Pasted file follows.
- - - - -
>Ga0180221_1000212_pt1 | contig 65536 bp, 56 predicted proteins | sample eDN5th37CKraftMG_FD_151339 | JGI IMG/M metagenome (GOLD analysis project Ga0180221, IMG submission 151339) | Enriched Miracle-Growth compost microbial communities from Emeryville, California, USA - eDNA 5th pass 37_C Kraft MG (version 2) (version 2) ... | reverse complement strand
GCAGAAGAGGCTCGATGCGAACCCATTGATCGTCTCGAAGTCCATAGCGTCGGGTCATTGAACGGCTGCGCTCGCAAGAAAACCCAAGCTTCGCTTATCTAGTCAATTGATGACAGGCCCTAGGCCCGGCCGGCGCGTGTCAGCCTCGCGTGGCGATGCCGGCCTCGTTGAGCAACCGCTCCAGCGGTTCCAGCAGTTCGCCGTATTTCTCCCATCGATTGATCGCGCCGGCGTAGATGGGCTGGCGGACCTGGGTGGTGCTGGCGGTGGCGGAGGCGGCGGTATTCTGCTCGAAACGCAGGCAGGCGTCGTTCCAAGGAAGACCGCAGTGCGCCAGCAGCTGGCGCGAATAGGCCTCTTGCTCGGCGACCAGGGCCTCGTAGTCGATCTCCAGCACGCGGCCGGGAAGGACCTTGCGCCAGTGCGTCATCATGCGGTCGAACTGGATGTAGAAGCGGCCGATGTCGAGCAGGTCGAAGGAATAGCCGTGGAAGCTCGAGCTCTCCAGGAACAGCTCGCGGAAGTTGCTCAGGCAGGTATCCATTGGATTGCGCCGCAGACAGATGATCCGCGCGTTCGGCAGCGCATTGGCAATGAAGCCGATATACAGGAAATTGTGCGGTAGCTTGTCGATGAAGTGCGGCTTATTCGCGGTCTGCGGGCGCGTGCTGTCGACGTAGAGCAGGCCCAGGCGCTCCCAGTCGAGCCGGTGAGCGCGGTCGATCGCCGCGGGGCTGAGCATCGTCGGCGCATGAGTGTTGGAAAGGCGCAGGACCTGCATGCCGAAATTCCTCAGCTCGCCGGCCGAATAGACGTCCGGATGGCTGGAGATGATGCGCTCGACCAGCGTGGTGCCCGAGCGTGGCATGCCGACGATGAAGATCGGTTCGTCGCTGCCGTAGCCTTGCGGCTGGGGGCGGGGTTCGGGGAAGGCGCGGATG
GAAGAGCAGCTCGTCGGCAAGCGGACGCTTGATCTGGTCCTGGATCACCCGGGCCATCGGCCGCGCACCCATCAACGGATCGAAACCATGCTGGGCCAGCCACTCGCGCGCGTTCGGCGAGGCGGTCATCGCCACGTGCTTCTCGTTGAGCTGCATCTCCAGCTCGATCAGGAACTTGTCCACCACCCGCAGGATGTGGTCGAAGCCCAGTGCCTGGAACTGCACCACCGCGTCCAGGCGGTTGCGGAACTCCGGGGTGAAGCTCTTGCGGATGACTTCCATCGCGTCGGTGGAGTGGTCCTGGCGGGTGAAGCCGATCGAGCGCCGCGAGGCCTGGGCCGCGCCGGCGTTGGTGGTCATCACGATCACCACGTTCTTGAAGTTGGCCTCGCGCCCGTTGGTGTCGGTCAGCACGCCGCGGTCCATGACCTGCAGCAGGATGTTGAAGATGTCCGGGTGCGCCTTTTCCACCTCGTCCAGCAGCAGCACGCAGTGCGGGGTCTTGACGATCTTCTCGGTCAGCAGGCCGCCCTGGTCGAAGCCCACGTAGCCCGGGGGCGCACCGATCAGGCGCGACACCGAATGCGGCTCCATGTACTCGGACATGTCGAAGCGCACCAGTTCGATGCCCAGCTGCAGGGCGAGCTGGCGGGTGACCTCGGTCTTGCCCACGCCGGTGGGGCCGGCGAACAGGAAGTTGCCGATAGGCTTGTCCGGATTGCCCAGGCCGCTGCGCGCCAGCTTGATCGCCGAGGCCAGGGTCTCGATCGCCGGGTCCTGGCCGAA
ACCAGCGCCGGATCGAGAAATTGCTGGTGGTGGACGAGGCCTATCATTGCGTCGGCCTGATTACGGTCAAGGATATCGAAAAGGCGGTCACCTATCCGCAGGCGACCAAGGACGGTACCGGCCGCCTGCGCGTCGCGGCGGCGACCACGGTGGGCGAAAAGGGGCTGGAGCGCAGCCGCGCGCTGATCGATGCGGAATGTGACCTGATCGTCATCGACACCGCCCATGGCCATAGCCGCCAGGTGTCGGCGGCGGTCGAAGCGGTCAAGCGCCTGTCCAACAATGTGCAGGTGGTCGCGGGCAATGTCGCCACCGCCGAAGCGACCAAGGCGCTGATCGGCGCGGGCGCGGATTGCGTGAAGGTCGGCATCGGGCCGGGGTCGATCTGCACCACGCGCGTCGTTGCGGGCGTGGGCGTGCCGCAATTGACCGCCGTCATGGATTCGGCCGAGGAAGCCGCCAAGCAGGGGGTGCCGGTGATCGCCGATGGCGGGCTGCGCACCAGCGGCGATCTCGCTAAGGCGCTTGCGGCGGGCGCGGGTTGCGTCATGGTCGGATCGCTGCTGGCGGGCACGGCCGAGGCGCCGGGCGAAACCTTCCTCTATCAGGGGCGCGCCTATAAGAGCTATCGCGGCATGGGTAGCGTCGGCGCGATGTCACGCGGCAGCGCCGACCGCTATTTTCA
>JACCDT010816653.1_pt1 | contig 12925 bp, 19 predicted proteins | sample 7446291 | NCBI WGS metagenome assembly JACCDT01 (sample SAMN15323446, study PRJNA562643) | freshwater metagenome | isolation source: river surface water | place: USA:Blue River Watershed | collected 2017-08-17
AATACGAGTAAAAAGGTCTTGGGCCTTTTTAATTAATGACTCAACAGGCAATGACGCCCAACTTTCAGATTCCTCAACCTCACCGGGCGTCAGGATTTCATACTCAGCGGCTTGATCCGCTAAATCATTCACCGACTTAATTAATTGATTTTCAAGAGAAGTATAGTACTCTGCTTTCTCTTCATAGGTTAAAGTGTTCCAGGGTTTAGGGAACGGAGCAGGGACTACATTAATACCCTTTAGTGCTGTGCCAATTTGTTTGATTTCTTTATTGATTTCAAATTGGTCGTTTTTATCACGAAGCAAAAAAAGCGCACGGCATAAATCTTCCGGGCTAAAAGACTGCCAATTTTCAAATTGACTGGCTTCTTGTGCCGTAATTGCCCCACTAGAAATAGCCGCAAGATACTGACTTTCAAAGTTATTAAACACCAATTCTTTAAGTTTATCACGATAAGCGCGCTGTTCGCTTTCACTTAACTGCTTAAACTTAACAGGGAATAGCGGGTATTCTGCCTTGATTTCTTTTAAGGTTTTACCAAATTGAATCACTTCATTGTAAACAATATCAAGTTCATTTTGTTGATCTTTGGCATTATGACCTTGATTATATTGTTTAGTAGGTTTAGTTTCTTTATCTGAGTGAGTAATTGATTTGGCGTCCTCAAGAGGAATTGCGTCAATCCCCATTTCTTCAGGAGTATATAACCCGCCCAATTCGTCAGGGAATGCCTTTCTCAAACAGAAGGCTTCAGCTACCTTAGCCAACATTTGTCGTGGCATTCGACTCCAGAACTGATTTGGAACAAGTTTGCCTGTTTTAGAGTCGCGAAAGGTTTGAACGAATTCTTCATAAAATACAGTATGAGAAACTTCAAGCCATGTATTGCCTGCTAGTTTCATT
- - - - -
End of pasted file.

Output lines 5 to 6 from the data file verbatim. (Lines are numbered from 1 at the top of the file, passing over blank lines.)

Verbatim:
>JACCDT010816653.1_pt1 | contig 12925 bp, 19 predicted proteins | sample 7446291 | NCBI WGS metagenome assembly JACCDT01 (sample SAMN15323446, study PRJNA562643) | freshwater metagenome | isolation source: river surface water | place: USA:Blue River Watershed | collected 2017-08-17
AATACGAGTAAAAAGGTCTTGGGCCTTTTTAATTAATGACTCAACAGGCAATGACGCCCAACTTTCAGATTCCTCAACCTCACCGGGCGTCAGGATTTCATACTCAGCGGCTTGATCCGCTAAATCATTCACCGACTTAATTAATTGATTTTCAAGAGAAGTATAGTACTCTGCTTTCTCTTCATAGGTTAAAGTGTTCCAGGGTTTAGGGAACGGAGCAGGGACTACATTAATACCCTTTAGTGCTGTGCCAATTTGTTTGATTTCTTTATTGATTTCAAATTGGTCGTTTTTATCACGAAGCAAAAAAAGCGCACGGCATAAATCTTCCGGGCTAAAAGACTGCCAATTTTCAAATTGACTGGCTTCTTGTGCCGTAATTGCCCCACTAGAAATAGCCGCAAGATACTGACTTTCAAAGTTATTAAACACCAATTCTTTAAGTTTATCACGATAAGCGCGCTGTTCGCTTTCACTTAACTGCTTAAACTTAACAGGGAATAGCGGGTATTCTGCCTTGATTTCTTTTAAGGTTTTACCAAATTGAATCACTTCATTGTAAACAATATCAAGTTCATTTTGTTGATCTTTGGCATTATGACCTTGATTATATTGTTTAGTAGGTTTAGTTTCTTTATCTGAGTGAGTAATTGATTTGGCGTCCTCAAGAGGAATTGCGTCAATCCCCATTTCTTCAGGAGTATATAACCCGCCCAATTCGTCAGGGAATGCCTTTCTCAAACAGAAGGCTTCAGCTACCTTAGCCAACATTTGTCGTGGCATTCGACTCCAGAACTGATTTGGAACAAGTTTGCCTGTTTTAGAGTCGCGAAAGGTTTGAACGAATTCTTCATAAAATACAGTATGAGAAACTTCAAGCCATGTATTGCCTGCTAGTTTCATT